In mid-December, 2015, the Princeton historian Sean Wilentz claimed in a Rolling Stone essay that the 2016 election represents a “turning point,” “one of the most pivotal moments of our time.” Citing Lincoln from the period before his presidency, Wilentz argues that the courses represented by the two establishment parties are “stark alternatives,” with “no middle ground”; “In 2106, the country will become either one thing or the other.”

One thing or the other what, exactly? Wilentz does a fine job of plotting the paths taken by the Republican and Democratic establishments in the last five decades. He begins with a year that still has great significance for many of us, 1968. There are many fascinating details in this story as told by Wilentz, but there are basic problems with the framework in which these elements are situated–and these problems have everything to do with grasping the nature of “the Establishment.”

Just by way of orientation here, consider a small thought experiment. Here in Xiamen, PRC, in mid-April, 2016, I recently saw on one of the English-language television channels the film with Naomi Watts and Sean Penn about Valerie Plame and Joe Wilson. It was hard not to get in a bit of a fit just thinking about the gang of reactionary and fascistic scumbags surrounding the G. W. Bush administration, from Dick Cheney, Karl Rove, and Donald Rumsfeld, on down. Readers are welcome to join me in momentary conniption; I’ve been having these at least since I was in high school, hearing Nixon on the radio saying “I am not a crook.” But then we have to calm down. It’s not like Valerie Plame is some really cool person who was taken down by the Cheney regime while otherwise being engaged in the pursuit of social justice. True, she and Joe Wilson may have become cooler since their run-in with how imperialist power really works–though it strains credulity to think that either one was naive or uniformed on this point in their capacities as CIA agent and former diplomat. In the film, Fair Game, there is a scene in which Naomi Watts, as Valerie Plame, is asked how she can navigate the world on the basis of lies. Her response is to the effect that one has to remember for what purpose one is lying and never forget the truth. Now, this scene seems a bit “idealized,” to say the least–and it fits nicely with the generally self-righteous demeanor that Sean Penn brings to the Joe Wilson role.

There’s no real point to this trip down bad memory lane other than to remind ourselves that we are dealing with a system here, and that there is no place for the people in conflicts within the CIA or other “power institutions” of the State, and so we should be highly suspicious of any attempt to bring people into thinking they are really making decisions about how these institutions function, to say nothing of for what purpose they function. In the France of May 1968 this used to be called “recuperation,” and “co-optation” is another useful term here.

If it is indeed the case that in 2016, as Wilentz argues, “the country will become one thing or another,” that is not a decision that the people will make within the electoral arena, and neither is it a decision that the people will be allowed to make. Clearly, and such a thing is not in any way on Wilentz’s radar, if the people make any kind of real decision, it will be through a real political act, an opening to a real political event.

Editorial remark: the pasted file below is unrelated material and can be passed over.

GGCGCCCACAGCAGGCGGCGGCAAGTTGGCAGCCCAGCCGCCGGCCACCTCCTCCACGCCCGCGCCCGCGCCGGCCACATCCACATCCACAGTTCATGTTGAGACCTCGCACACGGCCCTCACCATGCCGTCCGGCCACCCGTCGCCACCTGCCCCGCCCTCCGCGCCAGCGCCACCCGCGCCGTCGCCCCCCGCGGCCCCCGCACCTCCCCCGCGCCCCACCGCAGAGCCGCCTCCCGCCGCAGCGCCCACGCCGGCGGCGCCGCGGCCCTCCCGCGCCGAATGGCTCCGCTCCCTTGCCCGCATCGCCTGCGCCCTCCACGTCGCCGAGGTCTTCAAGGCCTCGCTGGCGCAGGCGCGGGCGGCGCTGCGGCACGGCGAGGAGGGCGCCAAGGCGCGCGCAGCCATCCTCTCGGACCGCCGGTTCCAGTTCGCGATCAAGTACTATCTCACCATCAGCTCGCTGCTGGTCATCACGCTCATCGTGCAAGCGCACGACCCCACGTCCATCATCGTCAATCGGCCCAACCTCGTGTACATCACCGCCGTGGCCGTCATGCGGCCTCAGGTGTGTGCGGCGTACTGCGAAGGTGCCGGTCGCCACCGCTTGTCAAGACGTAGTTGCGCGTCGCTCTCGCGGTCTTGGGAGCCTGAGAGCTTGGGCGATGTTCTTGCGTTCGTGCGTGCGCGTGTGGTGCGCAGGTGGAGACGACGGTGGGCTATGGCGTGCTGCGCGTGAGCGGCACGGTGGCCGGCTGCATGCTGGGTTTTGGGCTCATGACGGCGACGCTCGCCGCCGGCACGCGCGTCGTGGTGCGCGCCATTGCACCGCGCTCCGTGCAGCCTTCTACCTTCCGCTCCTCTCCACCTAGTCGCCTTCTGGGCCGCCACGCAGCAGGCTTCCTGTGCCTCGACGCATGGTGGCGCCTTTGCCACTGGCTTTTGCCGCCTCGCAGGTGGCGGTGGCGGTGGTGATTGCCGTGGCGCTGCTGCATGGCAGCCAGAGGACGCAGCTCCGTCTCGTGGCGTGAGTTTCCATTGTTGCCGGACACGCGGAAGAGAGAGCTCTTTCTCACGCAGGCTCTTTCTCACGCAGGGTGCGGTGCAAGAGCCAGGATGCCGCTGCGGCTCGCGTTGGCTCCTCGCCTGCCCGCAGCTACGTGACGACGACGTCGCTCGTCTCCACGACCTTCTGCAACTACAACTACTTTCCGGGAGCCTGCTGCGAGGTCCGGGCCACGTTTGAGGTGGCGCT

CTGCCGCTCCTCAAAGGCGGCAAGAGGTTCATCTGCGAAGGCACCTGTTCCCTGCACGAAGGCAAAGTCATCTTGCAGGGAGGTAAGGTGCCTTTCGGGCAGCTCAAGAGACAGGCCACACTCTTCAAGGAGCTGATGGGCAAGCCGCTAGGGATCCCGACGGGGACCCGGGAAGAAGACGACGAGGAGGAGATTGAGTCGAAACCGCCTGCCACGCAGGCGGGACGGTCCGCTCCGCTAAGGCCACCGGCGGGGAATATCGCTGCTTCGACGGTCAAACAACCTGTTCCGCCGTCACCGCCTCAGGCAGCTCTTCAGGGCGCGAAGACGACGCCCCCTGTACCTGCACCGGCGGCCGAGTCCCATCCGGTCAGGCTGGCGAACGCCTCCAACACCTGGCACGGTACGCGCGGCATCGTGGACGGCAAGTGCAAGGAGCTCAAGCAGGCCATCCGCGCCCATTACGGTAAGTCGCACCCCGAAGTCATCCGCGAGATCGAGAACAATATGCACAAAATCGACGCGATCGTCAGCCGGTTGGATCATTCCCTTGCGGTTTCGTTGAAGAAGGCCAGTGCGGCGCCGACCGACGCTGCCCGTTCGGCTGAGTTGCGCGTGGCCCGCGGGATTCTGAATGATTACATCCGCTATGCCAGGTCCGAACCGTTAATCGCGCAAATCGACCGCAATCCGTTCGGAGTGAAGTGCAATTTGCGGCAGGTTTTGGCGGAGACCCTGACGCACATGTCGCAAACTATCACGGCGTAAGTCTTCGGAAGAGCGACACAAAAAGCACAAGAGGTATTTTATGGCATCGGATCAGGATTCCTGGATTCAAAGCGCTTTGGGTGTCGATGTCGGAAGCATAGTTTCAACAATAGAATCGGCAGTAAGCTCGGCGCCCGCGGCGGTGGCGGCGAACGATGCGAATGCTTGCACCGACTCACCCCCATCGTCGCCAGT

From time to time, the system has to shake itself out, in one way or another. The occurrence and cadence of such shake-outs is quickening in our time, an aspect of what has lately been called “accelerationism.” In large part, postmodern capitalism works on the basis of disaffection and cynicism rather than active, jingoistic engagement, but national elections could be called barometers for showing that some segment of the population is minimally “on board” for the charade of “running the country” (as the “Rock the Vote”-types say).

Even within the system, however, Wilentz is wrong. This is not to say that his own travels on bad memory lane, in his recounting of the rightward course of the Republican Party since 1968, are not valuable. At the same time, his view from December has proven to be not exactly right. Wilentz’s thesis is that the Republican Party has not only gone evermore to the right, but also more and more to an “extreme.” Trump perhaps represents some kind of extreme, but the traditional categories don’t seem to capture this extreme. Meanwhile, the “alternative” is not something that will make the United States anything “other,” it’s more of the same with Hillary Clinton, except with her own special twist on the rightward course.

I’m not faulting Wilentz for not seeing in December what would be happening a couple months later, nobody expected Trump to go so far. Toward the end of his essay, Wilentz talks about the power of the Koch Brothers. Of course that is an important subject, but it turns out that the Kochs and Trump don’t like each other too much, and Trump doesn’t have to care about that so much because he’s the rogue billionaire. We don’t know what that means, really, or what it will or could mean. But I have a feeling that just labeling it “right-wing extremism” doesn’t really tell us much.

The final lines of Wilentz’s essay are pure hyperbole, and amount to just shilling for the Democrats–at least that’s what I think:

[T]he more radical the Republicans have become the more apparent it is how profound a gulf separates the two political parties. “A Choice, Not an Echo” went the title of a pro-Goldwater tract in the polarizing election of 1964. The 2016 election presents the starkest choice since then, indeed, in living memory, but now with literally everything at stake. The country will, as Lincoln said, become either one thing or all the other. (“The Turning Point,” Rolling Stone, issue 1250/51, Dec. 17-31, 2016, p.59.)